When you get a migraine it's tough to know, is this your hormones, is this the weather, are you lacking hydration and vitamins, or the few sips of red wine you had last night?! Migraine headaches are common in women, and often more difficult to treat in the menstrual period of time. Some women almost exclusively have menstrual migraines.. Migraine sufferers have headaches, but often they will have warning symptoms as well. These may be nausea, light adversity, odd sense of smell or even vomiting. These non-headache neurological symptoms that occur when the pain starts are known as auras. Recent studies have shown that it is actually very common to have migraines without warning than with warning auras. But other women might have migraine symptoms that precede the actual headache pain by a day or even several days. And these symptoms may be those that are commonly recognized to be associated with migraines: like spots before your eyes, vision changes or, fatigue. When these headaches occur with or during the menstrual period they are known as menstrual migraines. It has been discussed as to what about the hormone level changes during our cycle produce the migraine. A new study trying to look into the hormonal reasons for menstrual migraines has focused as much as on the effects of estrogen hormone on headache as on the effects of the rapid lowering of blood estrogen levels in the days leading to the menstrual period. Lena Pavlovic, MD, Albert Einstein College of Medicine/Montefiore Medical Center in Bronx, New York specifically thinks their studies show that women with migraine have a different hormone profile to women without a history of migraine — specifically, according to a report in Medscape she states, “they have a more rapid decline in estrogen in the late luteal (second)of the menstrual cycle. Although all women have this estrogen decline, it may be the women who get migraines have Actually some of the hormonal fluctuations around ovulation can be as dramatic as the hormone fluctuations around the menstrual period and these fluctuations of the estrogen level can cause hormonal migraines as well. And perhaps estrogen can treat these headaches. Dr. Pavlovic was quoted in saying that up to 25% of women have menstrual migraines at least at some time in their lives.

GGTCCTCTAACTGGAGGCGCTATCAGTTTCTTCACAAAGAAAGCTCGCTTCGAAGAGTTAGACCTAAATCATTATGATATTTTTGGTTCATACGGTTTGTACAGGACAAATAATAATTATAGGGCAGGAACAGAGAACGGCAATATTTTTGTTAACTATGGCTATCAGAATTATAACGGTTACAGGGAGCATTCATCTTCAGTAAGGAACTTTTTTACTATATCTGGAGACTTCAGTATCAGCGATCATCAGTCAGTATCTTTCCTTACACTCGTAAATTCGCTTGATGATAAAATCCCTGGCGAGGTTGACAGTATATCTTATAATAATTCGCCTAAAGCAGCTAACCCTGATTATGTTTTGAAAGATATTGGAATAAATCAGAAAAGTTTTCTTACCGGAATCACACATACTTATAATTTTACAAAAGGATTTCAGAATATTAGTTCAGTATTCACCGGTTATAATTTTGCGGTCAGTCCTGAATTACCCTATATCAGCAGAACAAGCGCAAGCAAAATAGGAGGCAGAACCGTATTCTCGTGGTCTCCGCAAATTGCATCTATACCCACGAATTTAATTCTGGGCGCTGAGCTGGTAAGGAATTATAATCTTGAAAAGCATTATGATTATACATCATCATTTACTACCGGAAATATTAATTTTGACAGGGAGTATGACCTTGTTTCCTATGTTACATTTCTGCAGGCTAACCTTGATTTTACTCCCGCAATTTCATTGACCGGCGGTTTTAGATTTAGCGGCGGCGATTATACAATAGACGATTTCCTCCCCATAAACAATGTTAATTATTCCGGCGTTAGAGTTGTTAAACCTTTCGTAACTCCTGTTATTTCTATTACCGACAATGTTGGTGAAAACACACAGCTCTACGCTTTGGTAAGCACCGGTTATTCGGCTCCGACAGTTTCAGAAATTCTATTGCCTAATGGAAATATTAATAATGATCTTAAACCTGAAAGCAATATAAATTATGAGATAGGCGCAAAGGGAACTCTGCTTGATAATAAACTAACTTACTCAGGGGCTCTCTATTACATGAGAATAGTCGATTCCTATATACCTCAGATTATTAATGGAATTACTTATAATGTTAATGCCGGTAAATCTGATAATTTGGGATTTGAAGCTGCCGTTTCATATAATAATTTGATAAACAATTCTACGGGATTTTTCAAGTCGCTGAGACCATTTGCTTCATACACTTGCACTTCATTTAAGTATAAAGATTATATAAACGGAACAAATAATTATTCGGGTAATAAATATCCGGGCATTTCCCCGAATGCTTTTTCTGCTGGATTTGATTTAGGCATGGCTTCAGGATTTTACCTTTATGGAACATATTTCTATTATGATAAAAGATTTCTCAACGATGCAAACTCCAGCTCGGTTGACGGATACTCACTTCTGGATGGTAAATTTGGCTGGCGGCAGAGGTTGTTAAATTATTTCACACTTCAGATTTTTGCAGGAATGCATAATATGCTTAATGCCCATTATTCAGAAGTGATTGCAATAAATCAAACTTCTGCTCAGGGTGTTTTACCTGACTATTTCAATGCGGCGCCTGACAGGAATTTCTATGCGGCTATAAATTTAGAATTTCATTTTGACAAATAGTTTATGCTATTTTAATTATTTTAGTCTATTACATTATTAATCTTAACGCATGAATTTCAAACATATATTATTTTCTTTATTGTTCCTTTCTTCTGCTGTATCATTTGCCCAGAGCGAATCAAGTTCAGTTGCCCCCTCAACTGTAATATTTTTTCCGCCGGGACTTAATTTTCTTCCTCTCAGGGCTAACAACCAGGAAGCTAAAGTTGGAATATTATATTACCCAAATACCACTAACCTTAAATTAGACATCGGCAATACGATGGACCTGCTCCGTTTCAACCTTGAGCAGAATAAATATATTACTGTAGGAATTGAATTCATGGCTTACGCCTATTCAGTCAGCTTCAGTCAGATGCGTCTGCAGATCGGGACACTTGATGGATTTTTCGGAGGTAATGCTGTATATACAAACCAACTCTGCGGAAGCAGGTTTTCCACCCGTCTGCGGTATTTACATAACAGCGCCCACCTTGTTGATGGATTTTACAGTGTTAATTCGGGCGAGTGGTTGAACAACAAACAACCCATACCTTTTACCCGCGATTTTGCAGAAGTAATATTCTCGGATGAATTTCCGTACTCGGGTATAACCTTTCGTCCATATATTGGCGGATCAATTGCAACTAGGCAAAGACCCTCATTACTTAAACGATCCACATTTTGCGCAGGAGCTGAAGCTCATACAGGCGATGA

more rapid plummeting of the hormone levels just prior to the menstrual cycle than do other women. Their theory is that there are a lot of triggers for migraines, but in some women, only the hormonal trigger is responsible for most all their migraine headaches.
Neurology. Published online June 1, 2016. Abstract